anton mauve, 'the road home'
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'The road home' by Anton Mauve (1838-1888)

Thursday 5 July 2018

anton mauve, the road home

My first reaction when I saw The road home by Anton Mauve was: ‘I can’t believe how filthy this painting is!’ Still fresh in my mind was the splendid version in the Toledo Museum - otherwise known as ‘the wettest painting in Dutch art history’ - which I had seen in the summer of 2010 in the exhibition The discovery of the Netherlands, in Apeldoorn. My first advice to the owners, therefore, was to take the painting to a conservator who would be able to restore it to its original beauty.

A few months later the conservator sent me some photographs of the cleaning process, with the following message: ‘Take a look in the kitchen: it’s going to be a beautiful symphony in grey tones.’ Those words sum up perfectly the nature of Mauve’s painting, for The road home is essentially a delicate and subtle harmony of greys, which convey the melancholy atmosphere of the scene and give it its desolate character.

anton mauve, the road home, during cleaning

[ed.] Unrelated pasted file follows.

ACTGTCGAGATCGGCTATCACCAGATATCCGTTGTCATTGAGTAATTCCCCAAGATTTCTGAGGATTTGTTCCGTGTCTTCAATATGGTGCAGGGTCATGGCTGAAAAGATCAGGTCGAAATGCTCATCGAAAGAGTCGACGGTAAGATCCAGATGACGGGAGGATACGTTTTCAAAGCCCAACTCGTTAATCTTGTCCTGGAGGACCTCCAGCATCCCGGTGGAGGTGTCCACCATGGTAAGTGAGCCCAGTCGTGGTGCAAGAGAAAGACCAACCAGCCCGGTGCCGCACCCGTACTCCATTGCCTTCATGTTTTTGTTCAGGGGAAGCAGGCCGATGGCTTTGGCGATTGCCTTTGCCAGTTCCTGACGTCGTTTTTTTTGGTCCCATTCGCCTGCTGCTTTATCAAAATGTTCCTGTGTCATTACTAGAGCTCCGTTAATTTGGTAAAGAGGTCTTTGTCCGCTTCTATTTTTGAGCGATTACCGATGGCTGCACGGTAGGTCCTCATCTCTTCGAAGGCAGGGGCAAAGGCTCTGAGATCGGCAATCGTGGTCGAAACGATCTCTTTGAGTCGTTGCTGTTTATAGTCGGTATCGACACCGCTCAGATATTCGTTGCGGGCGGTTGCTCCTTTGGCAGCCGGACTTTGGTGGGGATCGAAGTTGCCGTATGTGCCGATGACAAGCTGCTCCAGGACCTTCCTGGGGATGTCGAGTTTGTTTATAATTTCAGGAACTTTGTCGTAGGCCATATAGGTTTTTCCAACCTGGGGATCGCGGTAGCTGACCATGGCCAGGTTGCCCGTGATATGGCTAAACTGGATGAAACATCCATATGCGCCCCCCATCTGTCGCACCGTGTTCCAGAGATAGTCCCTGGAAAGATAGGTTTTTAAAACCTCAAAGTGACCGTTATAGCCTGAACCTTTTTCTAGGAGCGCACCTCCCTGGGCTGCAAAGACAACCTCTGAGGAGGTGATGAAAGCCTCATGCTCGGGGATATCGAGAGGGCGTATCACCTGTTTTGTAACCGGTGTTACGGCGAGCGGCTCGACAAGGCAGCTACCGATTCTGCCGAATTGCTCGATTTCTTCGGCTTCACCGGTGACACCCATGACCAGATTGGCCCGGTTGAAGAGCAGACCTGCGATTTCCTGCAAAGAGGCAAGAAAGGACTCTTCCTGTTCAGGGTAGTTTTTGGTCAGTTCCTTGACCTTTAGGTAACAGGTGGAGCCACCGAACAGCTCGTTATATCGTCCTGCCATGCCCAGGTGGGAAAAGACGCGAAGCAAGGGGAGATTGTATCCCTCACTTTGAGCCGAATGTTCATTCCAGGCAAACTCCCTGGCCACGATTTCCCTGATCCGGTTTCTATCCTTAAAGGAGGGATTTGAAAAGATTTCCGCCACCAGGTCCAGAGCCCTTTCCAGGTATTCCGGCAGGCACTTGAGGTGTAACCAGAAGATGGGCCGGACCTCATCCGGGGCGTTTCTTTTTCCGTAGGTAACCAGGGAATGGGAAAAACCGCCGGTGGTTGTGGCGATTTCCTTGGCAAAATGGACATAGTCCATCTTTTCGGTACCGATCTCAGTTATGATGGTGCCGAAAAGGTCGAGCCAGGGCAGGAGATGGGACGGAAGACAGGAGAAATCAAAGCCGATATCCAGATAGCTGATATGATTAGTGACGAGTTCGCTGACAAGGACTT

Anton Mauve, 'The road home', during cleaning


Mauve painted The road home in his Hague period. It is a prime example of The Hague School and shows the path to the dune area of Dekkersduin where the artist had a studio built shortly before settling in The Hague. In the tranquility of his new studio he painted classic Hague School subjects such as tow horses on the beach and scenes such as the one here, of the quiet road to Dekkersduin on a rainy day - always rendering several versions of the same scene.

Many of these versions, including the one now hanging in the Toledo Museum of Art, went straight to American buyers, often wealthy industrialists who regarded these works as the ‘true modern art’ of their time. Industrialists in Eindhoven in the meantime were equally drawn to these simple and atmospheric landscapes, viewing them as ‘their’ modern art and also began to collect them. The gallery that represented this group was Van Wisselingh & Co in Amsterdam. The early twentieth-century collecting culture of Eindhoven was the subject of an exhibition at the Van Abbe Museum in 1960, called Eindhoven collects. The exhibition brought together many of the finest Hague and Amsterdam School paintings in private collections and rightly paid tribute to the people who had bought them: the Philipses, the Schellenses and other Eindhoven families.

Astonishingly the Singer Museum in Laren did not yet possess an Anton Mauve of this kind. In 2011 it acquired The road home (

anton mauve, 'the road home'